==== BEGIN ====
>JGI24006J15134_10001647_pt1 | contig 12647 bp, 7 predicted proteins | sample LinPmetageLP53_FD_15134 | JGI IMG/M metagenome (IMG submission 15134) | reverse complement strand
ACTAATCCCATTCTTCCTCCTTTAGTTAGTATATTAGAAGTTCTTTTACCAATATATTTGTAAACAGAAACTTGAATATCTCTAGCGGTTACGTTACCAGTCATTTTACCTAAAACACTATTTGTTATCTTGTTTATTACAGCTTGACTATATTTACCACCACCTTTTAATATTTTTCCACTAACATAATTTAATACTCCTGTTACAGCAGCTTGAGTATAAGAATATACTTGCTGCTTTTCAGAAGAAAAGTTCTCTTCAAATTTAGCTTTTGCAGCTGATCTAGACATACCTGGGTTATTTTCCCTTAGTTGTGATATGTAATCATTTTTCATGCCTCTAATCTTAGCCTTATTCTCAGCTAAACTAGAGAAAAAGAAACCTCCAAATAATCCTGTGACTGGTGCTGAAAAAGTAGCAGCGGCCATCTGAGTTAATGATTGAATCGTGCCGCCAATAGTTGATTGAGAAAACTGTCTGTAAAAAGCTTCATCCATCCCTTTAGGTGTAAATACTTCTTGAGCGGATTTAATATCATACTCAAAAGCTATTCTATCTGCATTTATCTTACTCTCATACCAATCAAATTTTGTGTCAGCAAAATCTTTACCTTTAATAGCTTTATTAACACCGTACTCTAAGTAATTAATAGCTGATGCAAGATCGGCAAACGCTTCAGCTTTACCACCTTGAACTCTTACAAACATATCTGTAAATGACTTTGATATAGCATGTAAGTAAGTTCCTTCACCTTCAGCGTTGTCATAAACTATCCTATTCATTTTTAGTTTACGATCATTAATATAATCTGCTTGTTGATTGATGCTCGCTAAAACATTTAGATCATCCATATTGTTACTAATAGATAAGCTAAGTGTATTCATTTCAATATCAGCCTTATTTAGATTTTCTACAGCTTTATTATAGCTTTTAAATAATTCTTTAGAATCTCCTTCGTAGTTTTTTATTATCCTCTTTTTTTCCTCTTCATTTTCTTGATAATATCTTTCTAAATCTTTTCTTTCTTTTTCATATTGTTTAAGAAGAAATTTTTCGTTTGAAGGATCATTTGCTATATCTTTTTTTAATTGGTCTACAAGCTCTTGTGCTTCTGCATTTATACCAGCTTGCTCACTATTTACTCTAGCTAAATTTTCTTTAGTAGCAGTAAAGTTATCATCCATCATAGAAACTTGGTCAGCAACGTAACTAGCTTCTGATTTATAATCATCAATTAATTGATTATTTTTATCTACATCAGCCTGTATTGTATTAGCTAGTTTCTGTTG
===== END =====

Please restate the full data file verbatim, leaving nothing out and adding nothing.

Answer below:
>JGI24006J15134_10001647_pt1 | contig 12647 bp, 7 predicted proteins | sample LinPmetageLP53_FD_15134 | JGI IMG/M metagenome (IMG submission 15134) | reverse complement strand
ACTAATCCCATTCTTCCTCCTTTAGTTAGTATATTAGAAGTTCTTTTACCAATATATTTGTAAACAGAAACTTGAATATCTCTAGCGGTTACGTTACCAGTCATTTTACCTAAAACACTATTTGTTATCTTGTTTATTACAGCTTGACTATATTTACCACCACCTTTTAATATTTTTCCACTAACATAATTTAATACTCCTGTTACAGCAGCTTGAGTATAAGAATATACTTGCTGCTTTTCAGAAGAAAAGTTCTCTTCAAATTTAGCTTTTGCAGCTGATCTAGACATACCTGGGTTATTTTCCCTTAGTTGTGATATGTAATCATTTTTCATGCCTCTAATCTTAGCCTTATTCTCAGCTAAACTAGAGAAAAAGAAACCTCCAAATAATCCTGTGACTGGTGCTGAAAAAGTAGCAGCGGCCATCTGAGTTAATGATTGAATCGTGCCGCCAATAGTTGATTGAGAAAACTGTCTGTAAAAAGCTTCATCCATCCCTTTAGGTGTAAATACTTCTTGAGCGGATTTAATATCATACTCAAAAGCTATTCTATCTGCATTTATCTTACTCTCATACCAATCAAATTTTGTGTCAGCAAAATCTTTACCTTTAATAGCTTTATTAACACCGTACTCTAAGTAATTAATAGCTGATGCAAGATCGGCAAACGCTTCAGCTTTACCACCTTGAACTCTTACAAACATATCTGTAAATGACTTTGATATAGCATGTAAGTAAGTTCCTTCACCTTCAGCGTTGTCATAAACTATCCTATTCATTTTTAGTTTACGATCATTAATATAATCTGCTTGTTGATTGATGCTCGCTAAAACATTTAGATCATCCATATTGTTACTAATAGATAAGCTAAGTGTATTCATTTCAATATCAGCCTTATTTAGATTTTCTACAGCTTTATTATAGCTTTTAAATAATTCTTTAGAATCTCCTTCGTAGTTTTTTATTATCCTCTTTTTTTCCTCTTCATTTTCTTGATAATATCTTTCTAAATCTTTTCTTTCTTTTTCATATTGTTTAAGAAGAAATTTTTCGTTTGAAGGATCATTTGCTATATCTTTTTTTAATTGGTCTACAAGCTCTTGTGCTTCTGCATTTATACCAGCTTGCTCACTATTTACTCTAGCTAAATTTTCTTTAGTAGCAGTAAAGTTATCATCCATCATAGAAACTTGGTCAGCAACGTAACTAGCTTCTGATTTATAATCATCAATTAATTGATTATTTTTATCTACATCAGCCTGTATTGTATTAGCTAGTTTCTGTTG